The difference between hardwork and hustle


These days, it seems that “hustle” has become a swear word when it comes to business. In an effort to promote work/life balance, people have wrapped a stigma tightly around it, promoted the idea that hustle is horrible, and urged us all to take more baths.

I get it, I really do. And mostly: I agree; We don’t need to drive ourselves in to the ground in order to be successul. But theres a level at which we need to find a balance : and that’s why I want to dig in a little to the difference between hustle, and just plain hard work.

Hustle, very literally, means to force along quickly or to have “busy movement.” Hustle is just another word for keeping yourself busy. Staying busy doesn’t always mean that we will reach our goals, it just means that we will be physically and mentally exhausted at the end of the day because we didn’t allow ourselves any time to recover. It also means that we will hit burn out, and we will hit it quickly.

The opposite of hustle is to sit around in one stationary position and not be busy at all. That’s not going to help you excel in your business. We can’t expect growth if we never take steps forward or put in the effort to get the result. You wont gain a clientele if you only work 11-2 on Tuesdays each week, unfortunately.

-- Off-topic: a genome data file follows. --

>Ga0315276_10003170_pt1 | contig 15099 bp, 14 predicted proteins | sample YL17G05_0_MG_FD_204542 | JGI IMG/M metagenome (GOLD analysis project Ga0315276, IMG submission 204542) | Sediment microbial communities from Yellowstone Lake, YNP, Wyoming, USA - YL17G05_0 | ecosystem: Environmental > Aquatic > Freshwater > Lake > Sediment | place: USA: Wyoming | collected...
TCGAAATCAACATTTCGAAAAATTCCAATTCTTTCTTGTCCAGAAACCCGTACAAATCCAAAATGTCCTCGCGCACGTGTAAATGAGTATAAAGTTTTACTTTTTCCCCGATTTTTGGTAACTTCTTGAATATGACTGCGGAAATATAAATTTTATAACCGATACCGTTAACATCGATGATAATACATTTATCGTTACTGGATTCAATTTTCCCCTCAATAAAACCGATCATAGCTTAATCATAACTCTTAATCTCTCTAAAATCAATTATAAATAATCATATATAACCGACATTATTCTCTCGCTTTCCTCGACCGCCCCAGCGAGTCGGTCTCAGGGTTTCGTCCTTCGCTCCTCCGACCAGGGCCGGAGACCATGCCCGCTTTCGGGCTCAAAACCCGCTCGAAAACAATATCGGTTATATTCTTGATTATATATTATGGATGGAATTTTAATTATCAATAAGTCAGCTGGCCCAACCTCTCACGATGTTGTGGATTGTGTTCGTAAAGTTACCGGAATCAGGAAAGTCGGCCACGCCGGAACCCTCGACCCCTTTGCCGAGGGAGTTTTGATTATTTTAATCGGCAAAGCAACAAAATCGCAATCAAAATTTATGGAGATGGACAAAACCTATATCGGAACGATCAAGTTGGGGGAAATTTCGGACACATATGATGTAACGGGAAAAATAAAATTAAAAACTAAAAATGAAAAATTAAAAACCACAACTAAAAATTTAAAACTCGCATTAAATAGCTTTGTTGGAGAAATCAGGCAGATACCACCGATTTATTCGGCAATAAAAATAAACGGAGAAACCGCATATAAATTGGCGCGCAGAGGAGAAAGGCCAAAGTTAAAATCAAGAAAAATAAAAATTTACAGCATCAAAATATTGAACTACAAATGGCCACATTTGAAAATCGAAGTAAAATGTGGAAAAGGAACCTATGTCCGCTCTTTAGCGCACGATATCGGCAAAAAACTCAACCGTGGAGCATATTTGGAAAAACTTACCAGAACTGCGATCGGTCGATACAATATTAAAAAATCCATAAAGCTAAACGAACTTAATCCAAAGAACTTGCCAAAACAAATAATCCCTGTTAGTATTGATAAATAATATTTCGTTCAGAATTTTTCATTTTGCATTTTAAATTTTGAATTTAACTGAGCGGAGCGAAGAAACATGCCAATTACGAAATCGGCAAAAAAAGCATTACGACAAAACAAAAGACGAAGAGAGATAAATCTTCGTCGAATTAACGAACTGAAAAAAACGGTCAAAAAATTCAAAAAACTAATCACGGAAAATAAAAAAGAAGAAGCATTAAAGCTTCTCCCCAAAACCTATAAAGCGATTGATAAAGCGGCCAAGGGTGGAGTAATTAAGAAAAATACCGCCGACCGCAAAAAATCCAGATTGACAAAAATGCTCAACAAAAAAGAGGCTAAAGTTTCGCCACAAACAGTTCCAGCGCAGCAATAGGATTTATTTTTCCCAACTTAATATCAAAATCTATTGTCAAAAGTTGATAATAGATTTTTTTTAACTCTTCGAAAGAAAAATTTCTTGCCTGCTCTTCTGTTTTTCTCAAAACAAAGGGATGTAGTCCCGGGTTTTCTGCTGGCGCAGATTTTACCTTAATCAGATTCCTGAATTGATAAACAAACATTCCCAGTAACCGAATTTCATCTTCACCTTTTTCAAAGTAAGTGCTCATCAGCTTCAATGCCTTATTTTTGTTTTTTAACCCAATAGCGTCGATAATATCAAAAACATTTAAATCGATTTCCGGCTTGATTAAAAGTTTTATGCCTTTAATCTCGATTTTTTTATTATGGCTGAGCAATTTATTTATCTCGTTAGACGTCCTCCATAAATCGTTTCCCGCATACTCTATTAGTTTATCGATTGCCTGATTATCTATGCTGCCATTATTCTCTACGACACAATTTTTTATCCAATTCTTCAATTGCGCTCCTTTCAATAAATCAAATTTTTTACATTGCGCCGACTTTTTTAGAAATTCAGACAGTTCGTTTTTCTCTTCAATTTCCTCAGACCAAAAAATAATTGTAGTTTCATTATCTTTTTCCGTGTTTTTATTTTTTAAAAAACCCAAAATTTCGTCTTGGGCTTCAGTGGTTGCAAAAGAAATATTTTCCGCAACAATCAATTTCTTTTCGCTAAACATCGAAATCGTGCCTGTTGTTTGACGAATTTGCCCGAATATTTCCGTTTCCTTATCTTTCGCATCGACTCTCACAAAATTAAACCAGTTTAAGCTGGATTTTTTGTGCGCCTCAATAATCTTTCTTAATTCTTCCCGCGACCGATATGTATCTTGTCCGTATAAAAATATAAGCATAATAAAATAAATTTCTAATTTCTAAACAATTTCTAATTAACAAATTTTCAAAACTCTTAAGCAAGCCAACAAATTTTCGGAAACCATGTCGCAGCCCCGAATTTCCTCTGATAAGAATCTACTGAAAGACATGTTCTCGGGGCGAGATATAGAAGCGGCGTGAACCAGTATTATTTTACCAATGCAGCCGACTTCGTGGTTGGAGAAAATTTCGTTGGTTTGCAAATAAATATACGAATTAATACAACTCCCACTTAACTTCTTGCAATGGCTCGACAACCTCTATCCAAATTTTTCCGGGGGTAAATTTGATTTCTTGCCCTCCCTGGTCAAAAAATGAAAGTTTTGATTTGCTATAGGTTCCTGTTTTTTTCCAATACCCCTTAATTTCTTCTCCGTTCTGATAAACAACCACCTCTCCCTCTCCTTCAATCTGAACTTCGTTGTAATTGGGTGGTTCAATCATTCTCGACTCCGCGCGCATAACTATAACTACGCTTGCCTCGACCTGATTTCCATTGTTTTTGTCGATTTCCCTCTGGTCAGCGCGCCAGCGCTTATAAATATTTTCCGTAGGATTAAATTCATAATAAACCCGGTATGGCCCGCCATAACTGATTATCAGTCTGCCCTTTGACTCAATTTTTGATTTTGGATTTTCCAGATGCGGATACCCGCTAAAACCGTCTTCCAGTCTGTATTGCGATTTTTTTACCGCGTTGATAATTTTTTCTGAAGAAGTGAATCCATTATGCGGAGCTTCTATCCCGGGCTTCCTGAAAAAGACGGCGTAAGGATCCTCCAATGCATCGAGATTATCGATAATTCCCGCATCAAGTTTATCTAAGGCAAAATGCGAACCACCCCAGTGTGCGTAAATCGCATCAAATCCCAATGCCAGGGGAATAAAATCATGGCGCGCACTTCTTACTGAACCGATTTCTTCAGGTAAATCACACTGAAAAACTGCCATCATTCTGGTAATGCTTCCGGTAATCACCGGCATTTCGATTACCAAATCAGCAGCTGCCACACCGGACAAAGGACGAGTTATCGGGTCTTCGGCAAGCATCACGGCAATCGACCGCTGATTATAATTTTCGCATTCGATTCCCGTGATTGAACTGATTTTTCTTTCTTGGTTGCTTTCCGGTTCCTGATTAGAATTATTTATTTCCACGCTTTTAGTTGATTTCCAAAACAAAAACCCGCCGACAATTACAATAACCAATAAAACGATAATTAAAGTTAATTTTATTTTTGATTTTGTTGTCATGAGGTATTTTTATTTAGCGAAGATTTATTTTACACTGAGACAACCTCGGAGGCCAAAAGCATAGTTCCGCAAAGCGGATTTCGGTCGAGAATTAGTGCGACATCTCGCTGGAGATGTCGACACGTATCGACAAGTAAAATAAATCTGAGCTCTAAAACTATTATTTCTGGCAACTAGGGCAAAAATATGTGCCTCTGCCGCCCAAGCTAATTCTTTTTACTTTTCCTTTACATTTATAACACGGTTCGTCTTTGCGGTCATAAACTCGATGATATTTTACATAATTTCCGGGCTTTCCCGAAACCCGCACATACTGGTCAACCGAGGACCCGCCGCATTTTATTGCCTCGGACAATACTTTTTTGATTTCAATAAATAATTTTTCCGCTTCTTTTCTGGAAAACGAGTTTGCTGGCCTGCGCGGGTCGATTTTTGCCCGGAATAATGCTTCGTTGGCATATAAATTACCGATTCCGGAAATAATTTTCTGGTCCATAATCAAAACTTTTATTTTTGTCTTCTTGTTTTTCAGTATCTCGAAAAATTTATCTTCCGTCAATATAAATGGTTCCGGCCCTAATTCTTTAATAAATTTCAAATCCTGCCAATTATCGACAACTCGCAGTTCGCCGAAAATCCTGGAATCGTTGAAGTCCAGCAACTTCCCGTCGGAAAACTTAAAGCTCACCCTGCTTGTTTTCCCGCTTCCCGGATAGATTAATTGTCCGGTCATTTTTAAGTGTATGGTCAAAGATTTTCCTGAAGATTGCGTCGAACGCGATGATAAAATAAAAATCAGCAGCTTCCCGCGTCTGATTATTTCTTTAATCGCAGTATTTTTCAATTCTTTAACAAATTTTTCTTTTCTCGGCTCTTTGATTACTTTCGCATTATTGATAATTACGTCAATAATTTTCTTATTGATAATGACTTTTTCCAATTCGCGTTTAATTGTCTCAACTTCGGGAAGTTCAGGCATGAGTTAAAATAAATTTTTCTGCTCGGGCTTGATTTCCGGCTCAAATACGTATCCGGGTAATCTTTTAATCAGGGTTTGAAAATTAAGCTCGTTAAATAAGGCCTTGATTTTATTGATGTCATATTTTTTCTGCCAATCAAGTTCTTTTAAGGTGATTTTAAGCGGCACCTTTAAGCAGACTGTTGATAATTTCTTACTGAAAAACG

So… where’s the balance? It lies in between knowing what is necessary for your success, having the ability to prioritize and the drive to put in the work, and also knowing when it’s time to rest and rejuvenate your mind/body. We can’t have one without the other. We can’t have our cake and eat it too. (Or pie, if you’re not a cake person.)

To simplify it:

Hustle by itself = burnout.

Laziness by itself = no progress

Hard work + appropriate rest = the recipe for success.

This isn’t just for use in the salon, but it does make a lot of sense when we think about building or upleveling our career behind the chair. Sometimes, we need to put in a little more work in order to gain the clientele we want. And sometimes we need to transition out of long hours in order to take care of our bodies and give ourselves space. Often it takes a little trial and error before we’re able to find that balance - and sometimes, the balance that worked before isn’t the balance that works for us any longer.

If you find yourself filling one bucket without filling the other, or neglecting the life you want to be living becaue your priorities are out of alignment, it might be time to take a step back and see what you can do to rearrange that flow.

Esther ChapmanComment